I haven’t run into a recent print ad sporting a “Who Else Wants?” headline in a long time. Maybe there’s a reason for that.
Online however, it seems like most offers for yesterday’s obsolete doohickey come today’s big launch, embrace this headline as their sole method of attack.
It’s origin supposedly comes from: “Who Else Wants a Screen Star Figure?” I haven’t been able to find the original ad.
The idea behind it is the power of social proof. Everyone else is doing it. Why not you?
Undoubtedly, it worked well in this 47 year old Wall Street Journal ad which had numerous insertions. This ad combined the social proof trigger with a laser honed, qualifying sub-head.
But now it’s time to put it to rest.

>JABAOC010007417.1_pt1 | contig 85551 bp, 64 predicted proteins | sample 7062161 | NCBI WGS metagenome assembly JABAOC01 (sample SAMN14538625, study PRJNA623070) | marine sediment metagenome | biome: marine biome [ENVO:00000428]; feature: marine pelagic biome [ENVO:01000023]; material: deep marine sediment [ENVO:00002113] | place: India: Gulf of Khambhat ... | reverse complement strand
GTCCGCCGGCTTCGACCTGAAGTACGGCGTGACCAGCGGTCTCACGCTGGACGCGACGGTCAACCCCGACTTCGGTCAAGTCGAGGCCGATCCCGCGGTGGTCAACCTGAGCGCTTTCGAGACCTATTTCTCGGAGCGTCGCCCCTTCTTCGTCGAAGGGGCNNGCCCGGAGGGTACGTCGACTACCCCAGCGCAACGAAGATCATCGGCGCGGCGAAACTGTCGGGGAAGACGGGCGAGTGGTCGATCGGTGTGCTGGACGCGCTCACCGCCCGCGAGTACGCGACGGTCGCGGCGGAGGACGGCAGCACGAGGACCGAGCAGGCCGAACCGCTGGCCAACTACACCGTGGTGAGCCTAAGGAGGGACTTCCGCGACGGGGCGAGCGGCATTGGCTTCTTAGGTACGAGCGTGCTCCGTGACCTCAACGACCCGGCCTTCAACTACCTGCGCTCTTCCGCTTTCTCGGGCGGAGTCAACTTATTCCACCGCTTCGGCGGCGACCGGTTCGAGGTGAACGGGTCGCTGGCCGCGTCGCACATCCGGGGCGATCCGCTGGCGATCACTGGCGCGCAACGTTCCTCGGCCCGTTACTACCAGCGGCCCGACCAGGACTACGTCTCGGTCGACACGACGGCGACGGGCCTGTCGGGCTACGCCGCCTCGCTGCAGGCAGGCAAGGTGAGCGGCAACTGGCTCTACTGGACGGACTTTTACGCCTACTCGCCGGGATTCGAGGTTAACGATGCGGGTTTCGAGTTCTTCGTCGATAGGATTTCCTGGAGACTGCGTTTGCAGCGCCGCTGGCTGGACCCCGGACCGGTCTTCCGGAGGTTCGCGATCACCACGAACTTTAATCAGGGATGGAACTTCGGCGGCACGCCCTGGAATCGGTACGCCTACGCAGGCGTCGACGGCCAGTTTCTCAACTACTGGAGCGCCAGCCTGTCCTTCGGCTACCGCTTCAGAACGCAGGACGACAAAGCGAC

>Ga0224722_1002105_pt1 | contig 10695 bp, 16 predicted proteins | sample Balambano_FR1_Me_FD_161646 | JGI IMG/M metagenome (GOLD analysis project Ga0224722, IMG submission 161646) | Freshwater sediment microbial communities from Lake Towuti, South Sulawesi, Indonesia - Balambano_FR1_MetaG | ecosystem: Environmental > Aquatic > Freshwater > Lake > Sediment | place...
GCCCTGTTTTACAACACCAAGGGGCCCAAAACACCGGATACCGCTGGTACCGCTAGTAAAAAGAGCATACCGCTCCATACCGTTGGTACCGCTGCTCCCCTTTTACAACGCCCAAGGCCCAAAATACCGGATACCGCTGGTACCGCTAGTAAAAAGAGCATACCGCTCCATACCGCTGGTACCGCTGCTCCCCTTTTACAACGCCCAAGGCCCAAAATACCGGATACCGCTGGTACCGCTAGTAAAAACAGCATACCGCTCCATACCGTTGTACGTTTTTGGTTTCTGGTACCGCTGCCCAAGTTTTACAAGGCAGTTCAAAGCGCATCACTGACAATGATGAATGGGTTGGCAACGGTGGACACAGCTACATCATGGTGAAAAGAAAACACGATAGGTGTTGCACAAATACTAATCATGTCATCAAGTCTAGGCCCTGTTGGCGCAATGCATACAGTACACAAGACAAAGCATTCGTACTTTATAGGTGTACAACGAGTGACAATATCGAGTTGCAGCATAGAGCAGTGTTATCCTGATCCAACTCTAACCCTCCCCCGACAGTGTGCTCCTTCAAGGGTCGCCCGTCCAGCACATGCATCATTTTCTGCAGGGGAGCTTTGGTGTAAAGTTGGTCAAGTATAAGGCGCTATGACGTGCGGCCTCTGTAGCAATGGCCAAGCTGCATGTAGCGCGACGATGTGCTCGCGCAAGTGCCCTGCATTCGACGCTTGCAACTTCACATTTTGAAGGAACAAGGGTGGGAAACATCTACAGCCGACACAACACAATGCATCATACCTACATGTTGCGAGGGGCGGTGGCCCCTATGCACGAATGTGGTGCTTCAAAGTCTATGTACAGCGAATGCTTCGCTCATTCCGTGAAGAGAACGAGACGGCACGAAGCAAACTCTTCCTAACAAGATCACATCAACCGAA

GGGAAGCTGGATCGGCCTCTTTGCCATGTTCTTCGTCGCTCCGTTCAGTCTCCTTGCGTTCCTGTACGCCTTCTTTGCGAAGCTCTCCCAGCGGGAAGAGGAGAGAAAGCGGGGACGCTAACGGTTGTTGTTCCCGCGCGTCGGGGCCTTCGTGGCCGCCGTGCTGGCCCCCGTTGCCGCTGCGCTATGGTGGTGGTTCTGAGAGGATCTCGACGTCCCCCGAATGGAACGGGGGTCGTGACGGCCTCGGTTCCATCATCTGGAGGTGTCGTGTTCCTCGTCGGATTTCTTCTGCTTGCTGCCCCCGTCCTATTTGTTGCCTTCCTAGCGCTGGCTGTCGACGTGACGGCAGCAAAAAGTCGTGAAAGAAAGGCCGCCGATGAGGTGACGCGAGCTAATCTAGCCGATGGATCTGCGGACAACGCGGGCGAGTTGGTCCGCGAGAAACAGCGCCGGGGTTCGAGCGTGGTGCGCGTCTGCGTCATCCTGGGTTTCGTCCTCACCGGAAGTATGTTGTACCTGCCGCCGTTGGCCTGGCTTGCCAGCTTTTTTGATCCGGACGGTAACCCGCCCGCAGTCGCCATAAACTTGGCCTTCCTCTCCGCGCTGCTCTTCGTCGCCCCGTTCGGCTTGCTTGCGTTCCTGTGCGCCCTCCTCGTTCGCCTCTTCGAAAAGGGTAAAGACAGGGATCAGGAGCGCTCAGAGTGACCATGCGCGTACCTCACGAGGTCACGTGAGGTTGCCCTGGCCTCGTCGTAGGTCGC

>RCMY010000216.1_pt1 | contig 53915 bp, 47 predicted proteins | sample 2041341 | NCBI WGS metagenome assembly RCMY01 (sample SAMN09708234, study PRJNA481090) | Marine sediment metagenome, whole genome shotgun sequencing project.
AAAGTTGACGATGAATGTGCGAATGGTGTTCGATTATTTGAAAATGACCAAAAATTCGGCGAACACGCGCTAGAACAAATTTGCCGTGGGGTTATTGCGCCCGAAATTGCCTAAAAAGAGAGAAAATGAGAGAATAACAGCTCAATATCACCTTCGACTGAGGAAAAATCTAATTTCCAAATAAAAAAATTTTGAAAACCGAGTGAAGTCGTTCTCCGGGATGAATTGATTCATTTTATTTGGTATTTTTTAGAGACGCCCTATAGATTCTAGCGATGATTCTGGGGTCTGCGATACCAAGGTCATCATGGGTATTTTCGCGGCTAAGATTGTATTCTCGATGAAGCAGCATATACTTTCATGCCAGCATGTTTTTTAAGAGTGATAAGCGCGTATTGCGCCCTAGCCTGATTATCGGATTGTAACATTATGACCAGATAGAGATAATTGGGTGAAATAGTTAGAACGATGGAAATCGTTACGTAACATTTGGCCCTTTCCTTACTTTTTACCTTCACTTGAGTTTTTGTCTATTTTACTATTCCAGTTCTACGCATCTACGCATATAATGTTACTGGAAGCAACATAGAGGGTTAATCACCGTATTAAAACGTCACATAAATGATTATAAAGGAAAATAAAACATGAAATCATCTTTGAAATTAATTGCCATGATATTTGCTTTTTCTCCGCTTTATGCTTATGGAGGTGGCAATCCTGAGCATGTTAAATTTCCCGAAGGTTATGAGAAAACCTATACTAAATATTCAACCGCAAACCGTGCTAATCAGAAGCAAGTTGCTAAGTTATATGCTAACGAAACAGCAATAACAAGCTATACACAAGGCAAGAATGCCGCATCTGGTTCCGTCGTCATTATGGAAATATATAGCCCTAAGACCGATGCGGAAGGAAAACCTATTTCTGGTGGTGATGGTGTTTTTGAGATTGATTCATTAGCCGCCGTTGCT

This headline is so overused that instead of grabbing attention, it repels it. By definition, if most marketing messages look the same, they cannot be effective.
The good news is even the Neanderthal marketers who mindlessly swipe each other don’t have to evolve to hike response. Not much anyway.
All they need are some new headline templates.
With it, we can transform the Neanderthal version into a fresh and more powerful approach.
Who else wants more website traffic?
New approach (based on Mel Martin):
For website owners who are almost (but not quite) satisfied with their traffic volume — and can’t figure out how to get more:
What I like about Mel Martin’s headline is it strikes a chord that almost everyone feels. Things are okay but whatever it is that can make them better is somehow eluding us.
I’m doing some split tests with Mel’s headlines right now and they are kicking tail.